The American Floral Endowment (AFE) is an independent nonprofit organization that funds research and scholarships in floriculture and environmental horticulture for the benefit of growers, wholesalers, retailers, allied industry organizations and the general public.
1961: The Society of American Florists Endowment (SAFE) is incorporated. Six trustees administer the organization on a volunteer basis. Charles Pennock is the group’s first chairman, and his home in Pipersville, Pa., serves as the base of operations. John Henry Dudley is named treasurer. Contributor and financial records are maintained in his office at the John Henry Company on Lansing, Mich.
1965. Files and secretarial duties are turned over to Erma Houston (Cook), the executive director of the Wholesale Florists and Florist Suppliers of America. Houston is named assistant secretary, a position she holds until 1968.
1966. SAFE is granted an exemption from federal income tax, making contributions tax-deductible.
1968. Records and secretarial functions are moved to the Society of American Florists’ (SAF) office. John H. Walker is executive director.
1973. The Endowment’s first national phone-a-thon is conducted, raising nearly $500,000 in cash and pledges. The fundraiser is conducted every five years through 2005. Betty Seitz Abrams becomes liaison between SAF and SAFE.
1973. George Staby, Ph.D., receives funding toward his research on the post-harvest cold chain, which ultimately results in the “Chain of Life” program. Gus De Hertogh, Ph.D., the Endowment’s research coordinator, calls this research “among the most important projects the Endowment has ever helped fund.”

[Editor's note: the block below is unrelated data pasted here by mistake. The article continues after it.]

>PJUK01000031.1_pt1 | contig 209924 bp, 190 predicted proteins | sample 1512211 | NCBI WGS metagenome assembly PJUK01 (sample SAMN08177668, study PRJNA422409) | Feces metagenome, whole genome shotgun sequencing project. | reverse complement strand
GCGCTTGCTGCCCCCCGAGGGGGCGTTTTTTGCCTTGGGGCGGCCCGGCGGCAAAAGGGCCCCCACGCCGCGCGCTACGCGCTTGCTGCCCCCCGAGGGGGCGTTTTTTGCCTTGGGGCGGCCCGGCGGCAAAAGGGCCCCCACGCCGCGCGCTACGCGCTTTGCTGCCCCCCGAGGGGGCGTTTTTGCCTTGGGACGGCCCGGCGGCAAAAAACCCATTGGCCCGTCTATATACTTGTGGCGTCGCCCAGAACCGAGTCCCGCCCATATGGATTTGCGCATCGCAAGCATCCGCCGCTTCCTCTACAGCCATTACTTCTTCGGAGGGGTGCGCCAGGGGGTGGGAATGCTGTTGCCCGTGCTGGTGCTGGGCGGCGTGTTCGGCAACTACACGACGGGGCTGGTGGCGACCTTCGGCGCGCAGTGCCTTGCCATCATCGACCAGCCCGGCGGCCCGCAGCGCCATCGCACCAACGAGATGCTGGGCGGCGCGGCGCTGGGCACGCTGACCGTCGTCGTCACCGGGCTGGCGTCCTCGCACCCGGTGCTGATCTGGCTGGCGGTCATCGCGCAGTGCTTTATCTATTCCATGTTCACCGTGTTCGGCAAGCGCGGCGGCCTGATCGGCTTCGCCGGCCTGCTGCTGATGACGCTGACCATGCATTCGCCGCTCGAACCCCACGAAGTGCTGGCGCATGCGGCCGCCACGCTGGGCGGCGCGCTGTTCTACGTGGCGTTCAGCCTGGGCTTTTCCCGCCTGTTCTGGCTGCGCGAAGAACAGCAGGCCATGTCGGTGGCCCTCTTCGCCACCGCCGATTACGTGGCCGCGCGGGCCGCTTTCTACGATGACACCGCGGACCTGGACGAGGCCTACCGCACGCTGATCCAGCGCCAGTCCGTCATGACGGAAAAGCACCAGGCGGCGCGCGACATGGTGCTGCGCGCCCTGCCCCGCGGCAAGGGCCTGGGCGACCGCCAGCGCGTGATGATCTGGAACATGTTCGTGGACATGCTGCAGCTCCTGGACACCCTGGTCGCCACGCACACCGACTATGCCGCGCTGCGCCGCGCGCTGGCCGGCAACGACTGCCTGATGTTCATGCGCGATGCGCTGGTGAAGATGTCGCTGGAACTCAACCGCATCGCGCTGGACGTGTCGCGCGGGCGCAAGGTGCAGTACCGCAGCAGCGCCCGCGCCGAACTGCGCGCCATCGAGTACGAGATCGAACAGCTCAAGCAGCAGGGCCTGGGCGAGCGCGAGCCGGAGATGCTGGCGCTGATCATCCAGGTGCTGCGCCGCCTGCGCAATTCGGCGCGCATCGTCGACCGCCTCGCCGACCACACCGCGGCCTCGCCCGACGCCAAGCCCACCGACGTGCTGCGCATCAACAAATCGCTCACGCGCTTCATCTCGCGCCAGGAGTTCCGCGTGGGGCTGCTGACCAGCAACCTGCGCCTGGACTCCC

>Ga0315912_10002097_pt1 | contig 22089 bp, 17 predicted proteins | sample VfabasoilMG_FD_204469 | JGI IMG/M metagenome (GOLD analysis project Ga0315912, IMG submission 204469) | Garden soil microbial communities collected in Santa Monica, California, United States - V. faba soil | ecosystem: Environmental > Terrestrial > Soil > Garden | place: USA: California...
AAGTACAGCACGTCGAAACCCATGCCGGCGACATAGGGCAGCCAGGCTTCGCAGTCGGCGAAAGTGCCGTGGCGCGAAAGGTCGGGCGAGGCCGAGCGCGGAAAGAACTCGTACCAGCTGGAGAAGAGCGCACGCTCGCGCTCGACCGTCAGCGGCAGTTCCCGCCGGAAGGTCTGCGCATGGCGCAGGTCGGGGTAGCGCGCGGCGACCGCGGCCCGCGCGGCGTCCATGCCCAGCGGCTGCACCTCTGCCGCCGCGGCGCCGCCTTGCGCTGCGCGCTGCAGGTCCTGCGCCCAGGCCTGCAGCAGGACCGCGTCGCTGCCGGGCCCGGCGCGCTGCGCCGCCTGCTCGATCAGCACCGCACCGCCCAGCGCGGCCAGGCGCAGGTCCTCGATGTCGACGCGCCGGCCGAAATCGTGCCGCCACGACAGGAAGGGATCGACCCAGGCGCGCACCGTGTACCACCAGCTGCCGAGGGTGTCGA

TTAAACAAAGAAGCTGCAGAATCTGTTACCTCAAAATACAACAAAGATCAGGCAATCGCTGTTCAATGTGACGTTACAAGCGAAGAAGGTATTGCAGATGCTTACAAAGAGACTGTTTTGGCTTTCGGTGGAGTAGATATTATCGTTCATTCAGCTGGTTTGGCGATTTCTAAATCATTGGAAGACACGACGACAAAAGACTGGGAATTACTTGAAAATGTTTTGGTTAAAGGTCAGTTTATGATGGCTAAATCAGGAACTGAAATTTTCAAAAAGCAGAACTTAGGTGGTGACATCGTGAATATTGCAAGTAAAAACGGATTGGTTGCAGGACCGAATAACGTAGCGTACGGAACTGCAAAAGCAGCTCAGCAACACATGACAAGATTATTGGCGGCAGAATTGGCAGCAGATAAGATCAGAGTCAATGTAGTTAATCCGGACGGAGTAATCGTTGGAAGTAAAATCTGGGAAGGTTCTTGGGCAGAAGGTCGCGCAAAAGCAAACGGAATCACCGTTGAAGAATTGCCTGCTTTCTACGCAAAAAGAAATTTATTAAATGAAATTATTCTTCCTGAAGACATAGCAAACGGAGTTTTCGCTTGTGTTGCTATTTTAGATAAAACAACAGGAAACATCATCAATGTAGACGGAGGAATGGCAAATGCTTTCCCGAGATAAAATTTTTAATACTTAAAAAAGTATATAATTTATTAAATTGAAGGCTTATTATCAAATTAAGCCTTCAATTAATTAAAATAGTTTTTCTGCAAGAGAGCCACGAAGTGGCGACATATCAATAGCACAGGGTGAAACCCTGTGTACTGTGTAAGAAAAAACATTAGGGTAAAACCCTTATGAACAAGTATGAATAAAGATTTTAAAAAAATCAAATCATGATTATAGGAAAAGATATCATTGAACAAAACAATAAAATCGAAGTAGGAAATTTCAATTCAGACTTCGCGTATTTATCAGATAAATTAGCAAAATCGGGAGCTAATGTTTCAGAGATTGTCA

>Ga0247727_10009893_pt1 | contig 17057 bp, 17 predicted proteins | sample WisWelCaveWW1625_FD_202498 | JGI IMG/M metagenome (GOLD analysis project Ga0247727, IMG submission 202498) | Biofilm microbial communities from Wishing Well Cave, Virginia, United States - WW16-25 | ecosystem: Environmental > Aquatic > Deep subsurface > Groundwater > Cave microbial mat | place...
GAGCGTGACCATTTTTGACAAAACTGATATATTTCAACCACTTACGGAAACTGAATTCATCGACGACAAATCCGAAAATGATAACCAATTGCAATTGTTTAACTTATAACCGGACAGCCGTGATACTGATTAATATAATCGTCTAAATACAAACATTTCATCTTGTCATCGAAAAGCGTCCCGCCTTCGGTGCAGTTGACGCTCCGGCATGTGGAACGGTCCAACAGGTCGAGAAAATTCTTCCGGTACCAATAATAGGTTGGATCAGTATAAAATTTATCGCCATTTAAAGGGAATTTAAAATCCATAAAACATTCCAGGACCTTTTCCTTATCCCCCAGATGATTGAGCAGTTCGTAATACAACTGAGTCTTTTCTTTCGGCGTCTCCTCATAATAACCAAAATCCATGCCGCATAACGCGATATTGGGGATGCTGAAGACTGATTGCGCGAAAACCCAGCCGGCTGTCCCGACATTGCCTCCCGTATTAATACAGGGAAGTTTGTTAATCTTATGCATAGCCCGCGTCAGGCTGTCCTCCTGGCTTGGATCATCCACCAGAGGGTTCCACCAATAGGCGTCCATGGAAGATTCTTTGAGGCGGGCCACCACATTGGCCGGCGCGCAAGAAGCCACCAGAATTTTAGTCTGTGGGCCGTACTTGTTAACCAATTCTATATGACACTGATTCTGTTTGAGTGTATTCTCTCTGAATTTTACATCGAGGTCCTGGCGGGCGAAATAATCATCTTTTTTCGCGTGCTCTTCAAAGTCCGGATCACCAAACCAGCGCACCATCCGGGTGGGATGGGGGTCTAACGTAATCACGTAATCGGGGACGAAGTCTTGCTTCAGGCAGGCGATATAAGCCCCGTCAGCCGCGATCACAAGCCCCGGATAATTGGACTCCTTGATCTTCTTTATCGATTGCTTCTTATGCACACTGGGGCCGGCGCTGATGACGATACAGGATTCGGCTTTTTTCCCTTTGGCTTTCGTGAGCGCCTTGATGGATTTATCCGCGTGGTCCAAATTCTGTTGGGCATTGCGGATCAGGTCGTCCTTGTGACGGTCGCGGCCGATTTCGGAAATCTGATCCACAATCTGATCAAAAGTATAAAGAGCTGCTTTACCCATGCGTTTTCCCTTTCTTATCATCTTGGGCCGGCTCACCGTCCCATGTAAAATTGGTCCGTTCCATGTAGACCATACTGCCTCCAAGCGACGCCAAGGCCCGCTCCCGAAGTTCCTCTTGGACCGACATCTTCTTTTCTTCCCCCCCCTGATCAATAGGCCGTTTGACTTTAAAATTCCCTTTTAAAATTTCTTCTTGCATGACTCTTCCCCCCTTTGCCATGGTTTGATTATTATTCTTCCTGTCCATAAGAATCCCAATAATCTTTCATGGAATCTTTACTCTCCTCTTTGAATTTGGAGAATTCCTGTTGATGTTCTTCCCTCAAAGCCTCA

1978. Florists’ Mutual Insurance Company – known today as Hortica Insurance – offers to digitally store Endowment contributor records at its headquarters in Edwardsville, Ill.
1979. Abrams is named executive director. Operations are centralized at her home in Edwardsville until she retires in 1993.
1984. Trustees change the organization’s name to the American Florists Endowment.
1986. Trustees change the name again, this time to the American Floral Endowment.
1988. The Endowment announces it has awarded more than $2.2 million in grant funding since its inception. The Endowment’s corpus exceeds $3 million.
1992. Vic and Margaret Ball give $800,000 to AFE to provide internships and scholarships for students interested in pursuing careers in greenhouse production. The donation represents the largest in the group’s history at the time.
1993. The Trustees purchase a building as the headquarters for the Endowment in Edwardsville. At the time of Abrams retirement, Bob Stoeckl is hired as executive vice president. Scientific research and educational programs expand significantly.
1995. AFE establishes its website, www.endowment.org. The site is upgraded in 2001, again in 2010 and again in 2014.
1997. The corpus grows to about $9 million, and grant funding grows to about $5 million.
1999. Steven F. Martinez is hired as executive director. Gus De Hertogh, Ph.D., is retained as AFE research coordinator.
2001. In honor of former chairman Jim Botsis, the Endowment establishes the Jim Botsis Wholesaler’s Educational Program to benefit wholesalers. For the next 10 years, the Endowment gives $2,500 to the Wholesaler Florists & Florist Supplier Association for educational programming.